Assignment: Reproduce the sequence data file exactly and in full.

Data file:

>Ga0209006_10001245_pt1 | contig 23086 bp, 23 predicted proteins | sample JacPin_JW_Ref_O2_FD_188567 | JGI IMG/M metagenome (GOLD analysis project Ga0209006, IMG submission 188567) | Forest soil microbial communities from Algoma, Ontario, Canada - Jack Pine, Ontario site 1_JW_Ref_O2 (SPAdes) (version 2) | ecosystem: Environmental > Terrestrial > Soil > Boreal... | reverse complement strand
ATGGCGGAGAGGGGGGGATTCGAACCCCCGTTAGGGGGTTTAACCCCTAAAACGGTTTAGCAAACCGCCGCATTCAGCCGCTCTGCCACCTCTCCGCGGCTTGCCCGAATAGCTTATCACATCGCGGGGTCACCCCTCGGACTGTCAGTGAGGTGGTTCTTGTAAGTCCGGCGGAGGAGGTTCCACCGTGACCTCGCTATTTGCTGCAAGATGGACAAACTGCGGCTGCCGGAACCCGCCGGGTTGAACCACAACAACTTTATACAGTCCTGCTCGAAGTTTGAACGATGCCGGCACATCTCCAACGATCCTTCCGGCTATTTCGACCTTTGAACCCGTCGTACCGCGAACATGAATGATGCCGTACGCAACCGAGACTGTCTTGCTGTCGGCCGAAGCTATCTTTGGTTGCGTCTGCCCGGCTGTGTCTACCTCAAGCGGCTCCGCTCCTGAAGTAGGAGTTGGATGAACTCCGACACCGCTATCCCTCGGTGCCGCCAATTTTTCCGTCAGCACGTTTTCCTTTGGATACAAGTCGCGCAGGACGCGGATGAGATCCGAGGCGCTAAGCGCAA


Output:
>Ga0209006_10001245_pt1 | contig 23086 bp, 23 predicted proteins | sample JacPin_JW_Ref_O2_FD_188567 | JGI IMG/M metagenome (GOLD analysis project Ga0209006, IMG submission 188567) | Forest soil microbial communities from Algoma, Ontario, Canada - Jack Pine, Ontario site 1_JW_Ref_O2 (SPAdes) (version 2) | ecosystem: Environmental > Terrestrial > Soil > Boreal... | reverse complement strand
ATGGCGGAGAGGGGGGGATTCGAACCCCCGTTAGGGGGTTTAACCCCTAAAACGGTTTAGCAAACCGCCGCATTCAGCCGCTCTGCCACCTCTCCGCGGCTTGCCCGAATAGCTTATCACATCGCGGGGTCACCCCTCGGACTGTCAGTGAGGTGGTTCTTGTAAGTCCGGCGGAGGAGGTTCCACCGTGACCTCGCTATTTGCTGCAAGATGGACAAACTGCGGCTGCCGGAACCCGCCGGGTTGAACCACAACAACTTTATACAGTCCTGCTCGAAGTTTGAACGATGCCGGCACATCTCCAACGATCCTTCCGGCTATTTCGACCTTTGAACCCGTCGTACCGCGAACATGAATGATGCCGTACGCAACCGAGACTGTCTTGCTGTCGGCCGAAGCTATCTTTGGTTGCGTCTGCCCGGCTGTGTCTACCTCAAGCGGCTCCGCTCCTGAAGTAGGAGTTGGATGAACTCCGACACCGCTATCCCTCGGTGCCGCCAATTTTTCCGTCAGCACGTTTTCCTTTGGATACAAGTCGCGCAGGACGCGGATGAGATCCGAGGCGCTAAGCGCAA